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Neural correlates of decision making after unfair treatment.
Front Hum Neurosci. 2015; 9:123.FH

Abstract

Empirical evidence indicates that people are inequity averse. However, it is unclear whether and how suffering unfairness impacts subsequent behavior. We investigated the consequences of unfair treatment in subsequent interactions with new interaction partners and the associated neural mechanisms. Participants were experimentally manipulated to experience fair or unfair treatment in the ultimatum game (UG), and subsequently, they were given the opportunity to retaliate in the dictator game (DG) in their interactions with players who had not played a role in the previous fair or unfair treatment. The results showed that participants dictated less money to unrelated partners after frequently receiving unfair offers in the previous UG (vs. frequently receiving fair offers in the previous UG), but only when they were first exposed to unfair UG/DG. Stronger activation in the right dorsal anterior insula was found during receiving unfair offers and during the subsequent offer-considering phase. The regional homogeneity (ReHo), a measure of the local synchronization of neighboring voxels in resting-state brain activity, in the left ventral anterior insula and left superior temporal pole was positively correlated with the behavior change. These findings suggest that unfair treatment may encourage a spread of unfairness, and that the anterior insula may be not only engaged in signaling social norm violations, but also recruited in guiding subsequent adaptive behaviors.

Authors+Show Affiliations

Department of Psychology, College of Education, Hangzhou Normal University Hangzhou, China ; Zhejiang Key Laboratory for Research in Assessment of Cognitive Impairments, Hangzhou Normal University Hangzhou, China.Department of Psychology, College of Education, Hangzhou Normal University Hangzhou, China ; Zhejiang Key Laboratory for Research in Assessment of Cognitive Impairments, Hangzhou Normal University Hangzhou, China.Department of Psychology, College of Education, Hangzhou Normal University Hangzhou, China ; Zhejiang Key Laboratory for Research in Assessment of Cognitive Impairments, Hangzhou Normal University Hangzhou, China.Department of Psychology, College of Education, Hangzhou Normal University Hangzhou, China ; Zhejiang Key Laboratory for Research in Assessment of Cognitive Impairments, Hangzhou Normal University Hangzhou, China.

Pub Type(s)

Journal Article

Language

eng

PubMed ID

25798102

Citation

Wu, Yan, et al. "Neural Correlates of Decision Making After Unfair Treatment." Frontiers in Human Neuroscience, vol. 9, 2015, p. 123.
Wu Y, Zang Y, Yuan B, et al. Neural correlates of decision making after unfair treatment. Front Hum Neurosci. 2015;9:123.
Wu, Y., Zang, Y., Yuan, B., & Tian, X. (2015). Neural correlates of decision making after unfair treatment. Frontiers in Human Neuroscience, 9, 123. https://doi.org/10.3389/fnhum.2015.00123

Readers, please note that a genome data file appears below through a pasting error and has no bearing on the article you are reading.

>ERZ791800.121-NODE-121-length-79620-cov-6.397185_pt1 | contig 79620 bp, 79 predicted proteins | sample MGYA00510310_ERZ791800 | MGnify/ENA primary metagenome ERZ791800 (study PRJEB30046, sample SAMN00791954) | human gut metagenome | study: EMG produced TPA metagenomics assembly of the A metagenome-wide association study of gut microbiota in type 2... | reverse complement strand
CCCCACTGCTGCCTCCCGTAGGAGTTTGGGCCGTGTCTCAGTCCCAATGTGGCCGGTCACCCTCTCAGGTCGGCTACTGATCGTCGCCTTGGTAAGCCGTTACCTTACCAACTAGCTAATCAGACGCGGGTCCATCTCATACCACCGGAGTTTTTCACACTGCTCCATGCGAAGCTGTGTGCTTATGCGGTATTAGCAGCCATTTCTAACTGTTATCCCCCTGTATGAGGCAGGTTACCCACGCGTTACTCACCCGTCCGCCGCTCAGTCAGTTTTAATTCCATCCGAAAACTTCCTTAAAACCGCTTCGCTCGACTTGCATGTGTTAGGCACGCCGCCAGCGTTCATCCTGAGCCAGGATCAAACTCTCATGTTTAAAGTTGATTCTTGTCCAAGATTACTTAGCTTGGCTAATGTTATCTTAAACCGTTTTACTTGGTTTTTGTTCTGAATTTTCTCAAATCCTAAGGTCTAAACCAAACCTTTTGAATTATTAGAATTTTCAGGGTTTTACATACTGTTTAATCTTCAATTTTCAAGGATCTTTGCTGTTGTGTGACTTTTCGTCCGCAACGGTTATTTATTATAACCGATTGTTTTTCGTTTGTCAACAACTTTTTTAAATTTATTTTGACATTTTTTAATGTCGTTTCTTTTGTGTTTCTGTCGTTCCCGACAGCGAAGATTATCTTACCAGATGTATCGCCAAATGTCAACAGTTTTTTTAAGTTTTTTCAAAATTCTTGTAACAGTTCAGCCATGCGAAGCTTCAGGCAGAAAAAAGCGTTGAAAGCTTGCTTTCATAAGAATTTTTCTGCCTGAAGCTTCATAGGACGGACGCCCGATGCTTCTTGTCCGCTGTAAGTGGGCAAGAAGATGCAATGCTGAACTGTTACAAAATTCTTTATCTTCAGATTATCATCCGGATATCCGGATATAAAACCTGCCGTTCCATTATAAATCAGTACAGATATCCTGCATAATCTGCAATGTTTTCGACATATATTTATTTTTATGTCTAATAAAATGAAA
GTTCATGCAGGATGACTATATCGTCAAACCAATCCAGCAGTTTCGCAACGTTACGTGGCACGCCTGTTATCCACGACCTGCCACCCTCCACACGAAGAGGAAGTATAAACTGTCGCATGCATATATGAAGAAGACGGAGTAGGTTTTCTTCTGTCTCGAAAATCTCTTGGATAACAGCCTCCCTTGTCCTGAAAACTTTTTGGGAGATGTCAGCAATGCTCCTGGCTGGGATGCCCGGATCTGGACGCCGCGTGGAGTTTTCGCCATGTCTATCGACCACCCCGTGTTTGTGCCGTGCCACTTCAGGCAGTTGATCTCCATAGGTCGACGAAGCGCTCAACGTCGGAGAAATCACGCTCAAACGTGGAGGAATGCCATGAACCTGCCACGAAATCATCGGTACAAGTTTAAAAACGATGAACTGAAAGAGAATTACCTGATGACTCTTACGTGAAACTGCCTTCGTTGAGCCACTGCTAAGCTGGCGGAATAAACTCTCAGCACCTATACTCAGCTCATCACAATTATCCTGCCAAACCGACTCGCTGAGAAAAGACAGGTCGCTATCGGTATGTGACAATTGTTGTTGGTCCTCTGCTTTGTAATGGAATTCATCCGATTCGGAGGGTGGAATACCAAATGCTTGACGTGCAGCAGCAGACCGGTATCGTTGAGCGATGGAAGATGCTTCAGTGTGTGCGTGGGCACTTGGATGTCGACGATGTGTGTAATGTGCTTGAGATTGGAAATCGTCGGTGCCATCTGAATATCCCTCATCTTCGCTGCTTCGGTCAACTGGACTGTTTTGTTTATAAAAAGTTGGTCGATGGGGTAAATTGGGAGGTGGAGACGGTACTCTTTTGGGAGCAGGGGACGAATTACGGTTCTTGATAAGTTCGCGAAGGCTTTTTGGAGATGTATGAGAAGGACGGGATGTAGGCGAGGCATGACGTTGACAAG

Wu Y, et al. Neural Correlates of Decision Making After Unfair Treatment. Front Hum Neurosci. 2015;9:123. PubMed PMID: 25798102.
* Article titles in AMA citation format should be in sentence-case
TY - JOUR T1 - Neural correlates of decision making after unfair treatment. AU - Wu,Yan, AU - Zang,Yufeng, AU - Yuan,Binke, AU - Tian,Xuehong, Y1 - 2015/03/05/ PY - 2014/10/30/received PY - 2015/02/18/accepted PY - 2015/3/24/entrez PY - 2015/3/24/pubmed PY - 2015/3/24/medline KW - ReHo KW - anterior insula KW - dictator game KW - ultimatum game KW - unfairness SP - 123 EP - 123 JF - Frontiers in human neuroscience JO - Front Hum Neurosci VL - 9 N2 - Empirical evidence indicates that people are inequity averse. However, it is unclear whether and how suffering unfairness impacts subsequent behavior. We investigated the consequences of unfair treatment in subsequent interactions with new interaction partners and the associated neural mechanisms. Participants were experimentally manipulated to experience fair or unfair treatment in the ultimatum game (UG), and subsequently, they were given the opportunity to retaliate in the dictator game (DG) in their interactions with players who had not played a role in the previous fair or unfair treatment. The results showed that participants dictated less money to unrelated partners after frequently receiving unfair offers in the previous UG (vs. frequently receiving fair offers in the previous UG), but only when they were first exposed to unfair UG/DG. Stronger activation in the right dorsal anterior insula was found during receiving unfair offers and during the subsequent offer-considering phase. The regional homogeneity (ReHo), a measure of the local synchronization of neighboring voxels in resting-state brain activity, in the left ventral anterior insula and left superior temporal pole was positively correlated with the behavior change. These findings suggest that unfair treatment may encourage a spread of unfairness, and that the anterior insula may be not only engaged in signaling social norm violations, but also recruited in guiding subsequent adaptive behaviors. SN - 1662-5161 UR - https://www.unboundmedicine.com/medline/citation/25798102/Neural_correlates_of_decision_making_after_unfair_treatment_ DB - PRIME DP - Unbound Medicine ER -
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